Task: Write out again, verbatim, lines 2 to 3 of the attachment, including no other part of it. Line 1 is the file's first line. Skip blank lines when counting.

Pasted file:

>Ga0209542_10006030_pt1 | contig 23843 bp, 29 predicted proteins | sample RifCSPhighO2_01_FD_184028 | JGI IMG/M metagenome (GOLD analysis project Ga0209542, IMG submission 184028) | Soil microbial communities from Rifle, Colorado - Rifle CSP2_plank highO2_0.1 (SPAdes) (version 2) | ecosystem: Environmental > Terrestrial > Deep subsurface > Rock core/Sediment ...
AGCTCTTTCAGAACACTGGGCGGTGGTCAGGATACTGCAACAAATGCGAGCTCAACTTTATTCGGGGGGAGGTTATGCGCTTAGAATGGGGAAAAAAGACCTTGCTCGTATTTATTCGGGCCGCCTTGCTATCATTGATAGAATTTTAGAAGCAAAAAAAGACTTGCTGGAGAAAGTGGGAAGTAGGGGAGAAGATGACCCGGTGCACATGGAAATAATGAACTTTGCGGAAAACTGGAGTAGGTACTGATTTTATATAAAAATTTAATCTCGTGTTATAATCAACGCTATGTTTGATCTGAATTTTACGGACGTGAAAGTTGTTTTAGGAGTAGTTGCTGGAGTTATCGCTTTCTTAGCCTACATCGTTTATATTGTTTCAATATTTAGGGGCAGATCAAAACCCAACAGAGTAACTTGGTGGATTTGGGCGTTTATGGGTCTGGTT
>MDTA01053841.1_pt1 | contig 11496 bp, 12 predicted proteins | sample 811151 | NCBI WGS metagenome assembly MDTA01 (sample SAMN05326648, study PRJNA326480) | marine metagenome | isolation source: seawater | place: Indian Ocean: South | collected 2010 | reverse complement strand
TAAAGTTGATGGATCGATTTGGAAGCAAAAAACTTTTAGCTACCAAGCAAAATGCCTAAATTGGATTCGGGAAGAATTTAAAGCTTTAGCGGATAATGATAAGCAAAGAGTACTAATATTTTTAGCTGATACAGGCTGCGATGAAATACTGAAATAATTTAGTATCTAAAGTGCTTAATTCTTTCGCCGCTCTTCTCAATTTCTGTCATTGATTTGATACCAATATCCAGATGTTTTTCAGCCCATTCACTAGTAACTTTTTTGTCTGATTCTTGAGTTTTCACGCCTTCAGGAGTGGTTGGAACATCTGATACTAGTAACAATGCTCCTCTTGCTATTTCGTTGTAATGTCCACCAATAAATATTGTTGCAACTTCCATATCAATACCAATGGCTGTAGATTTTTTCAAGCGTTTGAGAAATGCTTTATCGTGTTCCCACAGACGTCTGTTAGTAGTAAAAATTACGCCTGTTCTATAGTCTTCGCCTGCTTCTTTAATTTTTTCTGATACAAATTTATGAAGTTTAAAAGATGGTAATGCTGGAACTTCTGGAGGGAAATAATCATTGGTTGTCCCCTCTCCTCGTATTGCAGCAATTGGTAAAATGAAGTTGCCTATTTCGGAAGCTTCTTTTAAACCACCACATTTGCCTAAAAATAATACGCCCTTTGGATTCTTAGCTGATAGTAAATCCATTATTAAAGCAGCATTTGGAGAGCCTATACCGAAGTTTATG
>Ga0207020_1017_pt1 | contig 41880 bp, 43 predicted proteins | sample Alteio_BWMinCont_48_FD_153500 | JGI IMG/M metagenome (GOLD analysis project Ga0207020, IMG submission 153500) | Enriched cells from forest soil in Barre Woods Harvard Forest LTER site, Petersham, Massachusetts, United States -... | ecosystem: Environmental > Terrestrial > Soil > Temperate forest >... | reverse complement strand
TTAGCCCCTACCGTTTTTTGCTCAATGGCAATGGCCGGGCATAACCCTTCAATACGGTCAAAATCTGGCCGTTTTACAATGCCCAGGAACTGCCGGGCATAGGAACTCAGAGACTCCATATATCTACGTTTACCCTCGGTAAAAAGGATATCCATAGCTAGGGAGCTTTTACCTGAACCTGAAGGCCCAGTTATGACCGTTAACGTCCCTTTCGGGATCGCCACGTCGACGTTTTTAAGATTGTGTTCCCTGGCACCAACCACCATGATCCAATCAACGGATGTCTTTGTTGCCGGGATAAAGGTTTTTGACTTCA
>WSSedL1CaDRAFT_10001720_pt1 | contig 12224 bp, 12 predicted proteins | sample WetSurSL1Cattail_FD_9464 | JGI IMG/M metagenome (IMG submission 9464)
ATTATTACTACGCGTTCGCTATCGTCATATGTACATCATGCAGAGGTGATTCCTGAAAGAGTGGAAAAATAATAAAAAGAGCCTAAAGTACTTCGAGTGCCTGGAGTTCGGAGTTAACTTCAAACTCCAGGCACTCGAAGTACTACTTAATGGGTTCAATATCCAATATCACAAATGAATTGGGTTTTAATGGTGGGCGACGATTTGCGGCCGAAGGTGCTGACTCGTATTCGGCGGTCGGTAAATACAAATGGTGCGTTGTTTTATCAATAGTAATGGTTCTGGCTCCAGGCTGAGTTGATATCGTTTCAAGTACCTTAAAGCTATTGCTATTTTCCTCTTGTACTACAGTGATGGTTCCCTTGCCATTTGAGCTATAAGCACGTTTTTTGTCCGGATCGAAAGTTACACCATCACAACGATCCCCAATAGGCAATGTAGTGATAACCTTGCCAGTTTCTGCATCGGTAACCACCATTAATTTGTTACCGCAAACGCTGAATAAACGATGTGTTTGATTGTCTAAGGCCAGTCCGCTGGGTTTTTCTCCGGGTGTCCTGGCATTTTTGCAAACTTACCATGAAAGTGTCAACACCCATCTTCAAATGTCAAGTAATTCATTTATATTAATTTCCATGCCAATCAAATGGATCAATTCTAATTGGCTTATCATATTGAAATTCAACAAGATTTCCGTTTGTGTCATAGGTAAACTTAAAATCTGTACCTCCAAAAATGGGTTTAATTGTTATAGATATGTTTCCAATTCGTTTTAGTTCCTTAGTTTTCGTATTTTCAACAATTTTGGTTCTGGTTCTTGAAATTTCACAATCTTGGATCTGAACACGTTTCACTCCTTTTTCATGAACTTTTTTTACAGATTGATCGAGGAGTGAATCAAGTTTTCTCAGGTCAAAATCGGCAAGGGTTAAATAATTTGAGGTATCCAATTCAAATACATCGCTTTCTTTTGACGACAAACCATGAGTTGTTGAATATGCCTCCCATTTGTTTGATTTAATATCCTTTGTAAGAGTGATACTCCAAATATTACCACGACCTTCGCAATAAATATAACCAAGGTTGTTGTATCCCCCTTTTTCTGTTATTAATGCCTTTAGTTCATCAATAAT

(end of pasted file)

AGCTCTTTCAGAACACTGGGCGGTGGTCAGGATACTGCAACAAATGCGAGCTCAACTTTATTCGGGGGGAGGTTATGCGCTTAGAATGGGGAAAAAAGACCTTGCTCGTATTTATTCGGGCCGCCTTGCTATCATTGATAGAATTTTAGAAGCAAAAAAAGACTTGCTGGAGAAAGTGGGAAGTAGGGGAGAAGATGACCCGGTGCACATGGAAATAATGAACTTTGCGGAAAACTGGAGTAGGTACTGATTTTATATAAAAATTTAATCTCGTGTTATAATCAACGCTATGTTTGATCTGAATTTTACGGACGTGAAAGTTGTTTTAGGAGTAGTTGCTGGAGTTATCGCTTTCTTAGCCTACATCGTTTATATTGTTTCAATATTTAGGGGCAGATCAAAACCCAACAGAGTAACTTGGTGGATTTGGGCGTTTATGGGTCTGGTT
>MDTA01053841.1_pt1 | contig 11496 bp, 12 predicted proteins | sample 811151 | NCBI WGS metagenome assembly MDTA01 (sample SAMN05326648, study PRJNA326480) | marine metagenome | isolation source: seawater | place: Indian Ocean: South | collected 2010 | reverse complement strand